MST Therapist Stands Out as Clinician and Father

By Donna Stenton-Groves, MST Supervisor, 3rd August 2017

His humility shows first and foremost

Let’s talk about Fuzi Bradshaw—an outstanding MST clinician and father.

When you first meet Fuzi, you are struck by his humility. He talks with humble pride about the work he does with MST families in the Nottingham community of England. He talks with that same pride about his own family and the lives that he is shaping as a father.

Fuzi is a recent recipient of the MST Sustained Excellence award (an ESSY) for his overall adherence to the MST model as determined by the MST Therapist’s Adherence Measure. 

He was recognised for being an outstanding MST clinician, among the top 1 percent around the world. However, when you spend any time with Fuzi, you quickly come to realise that it is not just his work in MST that brings him great joy, but it is also his family.

On being a father and an MST therapist 

“I wanted to work in MST so that I could make an impact and work with families to build stronger relationships with each other and within their communities. But being a proactive dad and an MST therapist requires flexibility. I spend a lot of time learning how to find a balance between meeting the needs of my own family and meeting the needs of my MST families. My sons understand that their dad’s job is to help others, and I think they are proud of the work I do. Although after hearing an interview I did once, they started telling people that ‘Dad works with drugs and guns’! 

“Raising three boys can take a lot of energy, and I try to foster MST strategies to keep my sons involved in pro-social activities and away from anti-social peers. I manage and coach their football teams. This gives us great quality time together. I think it is important that they see me as a role model for what it is to be a loving father and man.”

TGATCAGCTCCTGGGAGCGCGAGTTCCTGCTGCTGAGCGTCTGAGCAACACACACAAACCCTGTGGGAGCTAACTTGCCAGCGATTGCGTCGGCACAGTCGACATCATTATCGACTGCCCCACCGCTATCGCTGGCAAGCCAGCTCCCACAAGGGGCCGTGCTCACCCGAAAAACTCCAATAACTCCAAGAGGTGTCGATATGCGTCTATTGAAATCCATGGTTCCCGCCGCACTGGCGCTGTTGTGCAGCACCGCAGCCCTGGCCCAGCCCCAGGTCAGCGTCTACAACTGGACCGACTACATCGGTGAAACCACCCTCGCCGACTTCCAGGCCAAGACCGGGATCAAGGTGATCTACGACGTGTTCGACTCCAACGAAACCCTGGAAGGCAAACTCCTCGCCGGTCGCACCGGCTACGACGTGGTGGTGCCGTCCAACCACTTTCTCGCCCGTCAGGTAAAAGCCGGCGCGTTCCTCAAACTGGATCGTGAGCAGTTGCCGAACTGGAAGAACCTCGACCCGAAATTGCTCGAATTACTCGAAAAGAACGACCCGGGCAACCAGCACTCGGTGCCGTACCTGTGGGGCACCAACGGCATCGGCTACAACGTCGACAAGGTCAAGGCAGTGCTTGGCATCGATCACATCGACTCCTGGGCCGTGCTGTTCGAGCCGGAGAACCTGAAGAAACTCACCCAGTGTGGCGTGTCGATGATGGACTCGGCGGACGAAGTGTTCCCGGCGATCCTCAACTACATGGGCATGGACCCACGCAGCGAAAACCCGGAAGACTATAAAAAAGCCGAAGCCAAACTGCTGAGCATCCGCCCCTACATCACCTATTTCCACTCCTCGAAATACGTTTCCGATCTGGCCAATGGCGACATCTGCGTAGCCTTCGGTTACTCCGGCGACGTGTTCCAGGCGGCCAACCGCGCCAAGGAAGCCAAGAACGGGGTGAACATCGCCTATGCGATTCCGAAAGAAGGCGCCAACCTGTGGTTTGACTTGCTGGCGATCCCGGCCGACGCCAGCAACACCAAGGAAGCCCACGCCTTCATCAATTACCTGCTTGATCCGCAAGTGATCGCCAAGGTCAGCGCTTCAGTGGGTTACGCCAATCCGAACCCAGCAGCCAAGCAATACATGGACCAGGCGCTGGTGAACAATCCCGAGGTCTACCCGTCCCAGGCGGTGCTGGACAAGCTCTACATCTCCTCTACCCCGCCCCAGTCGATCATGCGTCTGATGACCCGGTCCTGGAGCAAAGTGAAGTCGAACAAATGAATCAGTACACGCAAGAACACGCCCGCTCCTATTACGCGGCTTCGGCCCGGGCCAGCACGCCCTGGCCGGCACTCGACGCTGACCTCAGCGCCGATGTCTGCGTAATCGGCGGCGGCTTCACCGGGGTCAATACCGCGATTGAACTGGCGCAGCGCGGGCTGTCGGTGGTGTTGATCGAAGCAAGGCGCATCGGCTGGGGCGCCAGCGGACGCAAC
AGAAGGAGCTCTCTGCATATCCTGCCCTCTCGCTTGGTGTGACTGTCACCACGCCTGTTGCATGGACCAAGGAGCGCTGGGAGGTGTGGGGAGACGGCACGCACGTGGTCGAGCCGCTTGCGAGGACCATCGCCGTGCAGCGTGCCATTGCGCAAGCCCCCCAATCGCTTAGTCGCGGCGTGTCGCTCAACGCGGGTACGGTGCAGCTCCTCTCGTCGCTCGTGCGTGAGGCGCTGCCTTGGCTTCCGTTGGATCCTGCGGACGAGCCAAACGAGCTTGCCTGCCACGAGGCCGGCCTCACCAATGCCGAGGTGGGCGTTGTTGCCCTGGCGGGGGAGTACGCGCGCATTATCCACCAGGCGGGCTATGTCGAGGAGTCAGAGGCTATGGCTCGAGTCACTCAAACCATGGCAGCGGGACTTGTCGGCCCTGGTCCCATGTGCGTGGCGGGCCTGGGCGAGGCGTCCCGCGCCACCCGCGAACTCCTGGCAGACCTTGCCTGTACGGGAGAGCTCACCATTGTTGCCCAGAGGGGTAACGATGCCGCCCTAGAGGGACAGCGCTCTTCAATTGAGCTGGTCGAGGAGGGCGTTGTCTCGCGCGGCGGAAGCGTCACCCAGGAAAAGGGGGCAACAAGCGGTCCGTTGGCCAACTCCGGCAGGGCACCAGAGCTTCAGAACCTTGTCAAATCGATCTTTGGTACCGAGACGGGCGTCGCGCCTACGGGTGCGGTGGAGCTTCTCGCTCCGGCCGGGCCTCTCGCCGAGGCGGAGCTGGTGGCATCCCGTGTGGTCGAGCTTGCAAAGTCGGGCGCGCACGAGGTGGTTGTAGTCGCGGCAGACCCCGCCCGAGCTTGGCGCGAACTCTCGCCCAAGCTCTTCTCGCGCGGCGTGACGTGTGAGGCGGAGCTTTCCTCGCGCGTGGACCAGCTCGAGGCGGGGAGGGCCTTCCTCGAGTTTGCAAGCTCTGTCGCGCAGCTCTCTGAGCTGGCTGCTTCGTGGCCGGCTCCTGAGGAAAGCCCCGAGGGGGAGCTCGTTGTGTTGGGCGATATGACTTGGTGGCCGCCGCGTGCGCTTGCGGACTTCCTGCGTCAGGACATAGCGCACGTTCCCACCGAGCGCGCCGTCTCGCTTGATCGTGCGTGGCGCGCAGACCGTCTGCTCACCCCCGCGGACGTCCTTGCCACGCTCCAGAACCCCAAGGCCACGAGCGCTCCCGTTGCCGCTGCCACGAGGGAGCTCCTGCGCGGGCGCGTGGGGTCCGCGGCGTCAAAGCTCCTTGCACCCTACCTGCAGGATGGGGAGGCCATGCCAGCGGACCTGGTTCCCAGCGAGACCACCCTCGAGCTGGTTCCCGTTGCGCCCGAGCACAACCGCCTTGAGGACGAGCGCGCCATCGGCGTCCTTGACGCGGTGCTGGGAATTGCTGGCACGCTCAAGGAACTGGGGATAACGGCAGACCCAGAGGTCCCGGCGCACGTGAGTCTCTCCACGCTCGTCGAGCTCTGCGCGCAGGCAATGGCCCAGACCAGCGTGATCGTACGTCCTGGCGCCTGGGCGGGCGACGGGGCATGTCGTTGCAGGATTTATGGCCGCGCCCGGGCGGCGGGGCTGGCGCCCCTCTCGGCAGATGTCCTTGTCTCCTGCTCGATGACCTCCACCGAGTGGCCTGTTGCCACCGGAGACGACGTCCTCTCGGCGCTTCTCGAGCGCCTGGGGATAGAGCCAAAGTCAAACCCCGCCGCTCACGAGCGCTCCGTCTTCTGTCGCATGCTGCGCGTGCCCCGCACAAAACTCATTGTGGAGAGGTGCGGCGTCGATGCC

Understanding family problems

Fuzi has been an MST therapist for three years. He is highly dedicated and has engaged with families that often face many complex barriers when trying to work with services. Fuzi never gives up. He first seeks to understand from the family’s perspective what is going on in their lives. This understanding helps him find collaborative ways to move beyond or around barriers. Many families have said that they feel Fuzi understands the difficulties they are facing, and he works tirelessly to provide interventions that are co-created with the family. In times of crisis, Fuzi gives hope and remains strength focused, enabling families to rebuild relationships and for young people to re-engage in pro-social activities, school, educational systems and with their communities.

Fuzi works hard to apply the same lessons learned as a father to the work he does in MST. He sees the value of empowering carers so that they may support their children in making pro-social choices.

Our hats go off to Fuzi, and the many other MST therapists and supervisors who strive to balance being parents/caregivers to their own families and helping other parents/caregivers do the same. If you know of an exceptional caregiver that we should highlight on our blog, send an email to

Donna Stenton-Groves is an MST Supervisor for the MST team in Nottingham City.